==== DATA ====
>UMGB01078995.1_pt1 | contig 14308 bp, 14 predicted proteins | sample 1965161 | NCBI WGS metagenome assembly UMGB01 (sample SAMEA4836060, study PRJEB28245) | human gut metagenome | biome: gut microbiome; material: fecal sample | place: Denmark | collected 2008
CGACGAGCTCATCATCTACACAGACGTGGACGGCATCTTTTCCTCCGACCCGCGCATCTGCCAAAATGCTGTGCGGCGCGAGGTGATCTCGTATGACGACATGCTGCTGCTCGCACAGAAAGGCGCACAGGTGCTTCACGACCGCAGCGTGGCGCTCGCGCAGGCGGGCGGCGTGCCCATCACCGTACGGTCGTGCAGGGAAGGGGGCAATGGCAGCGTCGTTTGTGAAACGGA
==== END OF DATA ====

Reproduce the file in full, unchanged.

>UMGB01078995.1_pt1 | contig 14308 bp, 14 predicted proteins | sample 1965161 | NCBI WGS metagenome assembly UMGB01 (sample SAMEA4836060, study PRJEB28245) | human gut metagenome | biome: gut microbiome; material: fecal sample | place: Denmark | collected 2008
CGACGAGCTCATCATCTACACAGACGTGGACGGCATCTTTTCCTCCGACCCGCGCATCTGCCAAAATGCTGTGCGGCGCGAGGTGATCTCGTATGACGACATGCTGCTGCTCGCACAGAAAGGCGCACAGGTGCTTCACGACCGCAGCGTGGCGCTCGCGCAGGCGGGCGGCGTGCCCATCACCGTACGGTCGTGCAGGGAAGGGGGCAATGGCAGCGTCGTTTGTGAAACGGA